The demand for computing power continues to accelerate with each passing year as consumers grow ever more reliant on smart phones and the data centers that keep them functional.
Chad Husko, a physicist specializing in nanoscale optical materials and devices, believes advanced laser technology is critical to fulfilling this growing need.
Husko, formerly the Alexei Abrikosov Fellow at the U.S. Department of Energy’s (DOE) Argonne National Laboratory, said the search for silicon-based light sources evolved from a scientific quest to alleviate a major technological bottleneck for scalable, complementary metal–oxide–semiconductor light sources.
In an effort to help solve this problem, he currently leads a research program on hybrid silicon lasers that he hopes will harness emerging materials for applications in silicon photonics for energy-efficient computing and data centers.
He and his team were selected in 2018 to participate in a competitive two-year program called Chain Reaction Innovations (CRI) to grow their invention.
CRI, funded by the DOE’s Advanced Manufacturing Office, gives innovators a two-year runway to develop and scale their technologies while being supported through fellowship funding that covers salary, benefits, and use of laboratory equipment and office space.
“We are excited to have Chad back at Argonne working with the CRI program,” said John Carlisle, CRI director. “This innovation will enable the integration of lasers and electronics on a scale that simply could not be realized using traditional approaches, dramatically improving the manufacturability of such devices, which is one of the main goals of the CRI program.”
Husko looks forward to working closely with CRI. “Integrated photonics is already a key enabling technology in data centers like the Cloud, where our Google searches live,” Husko said. “They remain integral in telecommunications where we send internet traffic and are quickly becoming an enabler for autonomous vehicle sensors helping self-driving cars ‘see’ their environment. This is just the beginning of what we know today, and plenty of unexpected applications await.”
Husko believes the technology has the potential to broadly impact all integrated opto-electronics.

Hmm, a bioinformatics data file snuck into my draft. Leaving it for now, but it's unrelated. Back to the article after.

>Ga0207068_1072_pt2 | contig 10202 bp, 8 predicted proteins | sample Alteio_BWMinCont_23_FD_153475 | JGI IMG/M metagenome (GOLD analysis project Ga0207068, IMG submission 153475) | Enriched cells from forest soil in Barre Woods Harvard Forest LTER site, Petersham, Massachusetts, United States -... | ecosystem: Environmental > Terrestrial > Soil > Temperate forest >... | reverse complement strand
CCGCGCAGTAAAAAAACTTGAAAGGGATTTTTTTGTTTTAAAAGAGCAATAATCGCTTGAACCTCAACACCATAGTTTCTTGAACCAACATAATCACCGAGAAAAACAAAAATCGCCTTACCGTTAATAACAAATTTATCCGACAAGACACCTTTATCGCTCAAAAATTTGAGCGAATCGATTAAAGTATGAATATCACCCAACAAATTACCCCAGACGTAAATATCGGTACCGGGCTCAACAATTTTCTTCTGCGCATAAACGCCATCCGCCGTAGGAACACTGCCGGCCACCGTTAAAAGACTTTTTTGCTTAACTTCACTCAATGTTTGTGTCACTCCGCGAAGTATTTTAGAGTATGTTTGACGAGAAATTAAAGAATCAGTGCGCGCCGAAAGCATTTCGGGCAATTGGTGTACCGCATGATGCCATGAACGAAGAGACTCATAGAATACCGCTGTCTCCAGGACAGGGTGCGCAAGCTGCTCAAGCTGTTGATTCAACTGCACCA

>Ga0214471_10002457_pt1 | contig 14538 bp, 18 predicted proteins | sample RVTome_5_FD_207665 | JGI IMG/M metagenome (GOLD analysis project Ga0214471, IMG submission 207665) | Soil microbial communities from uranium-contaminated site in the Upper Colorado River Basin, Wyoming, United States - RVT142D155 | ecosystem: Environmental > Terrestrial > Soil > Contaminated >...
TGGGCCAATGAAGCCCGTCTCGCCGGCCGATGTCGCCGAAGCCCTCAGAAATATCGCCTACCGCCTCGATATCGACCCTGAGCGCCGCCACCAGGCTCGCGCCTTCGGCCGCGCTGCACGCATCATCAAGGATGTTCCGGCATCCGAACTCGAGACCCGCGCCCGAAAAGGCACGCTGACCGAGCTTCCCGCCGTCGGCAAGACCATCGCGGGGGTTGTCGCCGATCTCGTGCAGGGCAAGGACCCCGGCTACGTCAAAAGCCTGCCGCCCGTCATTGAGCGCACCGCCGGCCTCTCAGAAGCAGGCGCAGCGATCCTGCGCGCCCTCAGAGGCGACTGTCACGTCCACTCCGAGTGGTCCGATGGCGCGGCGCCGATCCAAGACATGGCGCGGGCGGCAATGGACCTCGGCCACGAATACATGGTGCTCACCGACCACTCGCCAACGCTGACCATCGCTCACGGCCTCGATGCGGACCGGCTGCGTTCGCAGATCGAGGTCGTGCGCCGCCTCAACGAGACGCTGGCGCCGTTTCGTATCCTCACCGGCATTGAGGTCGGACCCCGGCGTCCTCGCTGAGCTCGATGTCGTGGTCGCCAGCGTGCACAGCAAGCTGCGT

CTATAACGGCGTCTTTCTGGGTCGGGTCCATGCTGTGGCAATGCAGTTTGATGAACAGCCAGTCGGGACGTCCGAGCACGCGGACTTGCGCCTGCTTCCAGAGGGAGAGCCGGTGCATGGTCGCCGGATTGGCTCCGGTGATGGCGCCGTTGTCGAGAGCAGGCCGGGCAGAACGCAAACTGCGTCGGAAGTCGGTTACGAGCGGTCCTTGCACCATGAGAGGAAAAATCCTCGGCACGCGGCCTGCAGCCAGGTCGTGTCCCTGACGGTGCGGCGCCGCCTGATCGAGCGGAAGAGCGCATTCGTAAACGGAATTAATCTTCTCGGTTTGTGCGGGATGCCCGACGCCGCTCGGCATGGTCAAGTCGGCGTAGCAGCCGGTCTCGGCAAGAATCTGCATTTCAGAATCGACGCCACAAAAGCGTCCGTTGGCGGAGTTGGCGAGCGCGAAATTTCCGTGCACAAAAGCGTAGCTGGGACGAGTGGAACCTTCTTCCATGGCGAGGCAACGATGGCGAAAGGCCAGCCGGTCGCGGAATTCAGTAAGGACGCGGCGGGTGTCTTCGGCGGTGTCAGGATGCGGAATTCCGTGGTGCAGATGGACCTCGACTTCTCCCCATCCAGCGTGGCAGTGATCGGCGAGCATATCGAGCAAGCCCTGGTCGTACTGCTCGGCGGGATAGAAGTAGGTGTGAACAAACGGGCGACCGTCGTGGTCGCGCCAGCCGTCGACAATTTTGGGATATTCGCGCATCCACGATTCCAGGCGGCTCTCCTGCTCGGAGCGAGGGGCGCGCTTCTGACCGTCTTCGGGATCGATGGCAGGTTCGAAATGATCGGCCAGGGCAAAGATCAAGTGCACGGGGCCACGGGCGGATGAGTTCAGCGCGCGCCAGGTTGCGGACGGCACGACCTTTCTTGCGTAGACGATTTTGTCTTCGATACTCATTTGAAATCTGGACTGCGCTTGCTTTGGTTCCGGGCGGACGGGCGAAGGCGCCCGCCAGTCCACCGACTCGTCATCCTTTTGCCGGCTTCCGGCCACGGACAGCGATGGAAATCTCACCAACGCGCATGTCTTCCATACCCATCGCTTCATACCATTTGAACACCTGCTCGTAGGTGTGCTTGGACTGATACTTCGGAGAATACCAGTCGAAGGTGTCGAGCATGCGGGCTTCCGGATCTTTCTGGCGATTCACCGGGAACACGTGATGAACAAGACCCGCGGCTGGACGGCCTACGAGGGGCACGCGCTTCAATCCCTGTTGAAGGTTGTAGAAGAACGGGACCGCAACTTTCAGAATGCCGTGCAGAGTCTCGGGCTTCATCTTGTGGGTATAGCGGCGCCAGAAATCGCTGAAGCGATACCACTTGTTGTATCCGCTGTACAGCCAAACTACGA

“Our hybrid silicon lasers are a foundational component of optical integrated circuits expected to foster 21st century innovation akin to vast advances in computing brought about by the electronic revolution of the 20th century,” he said. “Specifically, our silicon laser is a strong candidate to be the light source in the opto-electronic integrated circuits driving, for example, data centers and super-computing facilities that increasingly rely on optics for improved performance.”
In 2017, Husko and colleagues conducted the first proof-of-concept experiments, showing light emission in the hybrid silicon-phosphorene system. They are currently seeking a patent for their technology.
Husko believes Argonne is the ideal location for this type of research. The laboratory’s Center for Nanoscale Materials, a DOE Office of Science User Facility, is equipped with a wide variety of tools required to see and interact with nanoscale devices and materials, which is the size scale of many of the features of Husko’s laser technology.
“Access to capabilities at the Center for Nanoscale Materials has made advances in this technology possible,” said Husko. “We’re using a material that emerged only recently to make our laser, and there are still fundamental properties we’re looking to uncover,” he said. Husko is also working with the Materials Engineering Research Facility (MERF).
“MERF is a world-class facility for scaling materials from lab-scale to industrial processes, a pretty rare resource that we’re delighted is right here at Argonne,” Husko said. “We’re looking forward to working with the MERF team to scale the raw materials that go into the laser.
Husko, who earned his Ph.D. and M.S. in applied physics from Columbia University and B.S. in physics and mathematics from Loyola University Chicago, has co-authored 30 peer-reviewed papers, given more than 20 seminars around the world, and holds three pending or issued patents.
A former Fulbright Scholar, he is also actively involved in the Optical Society (OSA), a global professional society with more than 20,000 members working in academic, industrial and government positions across 100 countries. In 2017, he received the designation of “OSA Senior Member” for his technical and service contributions.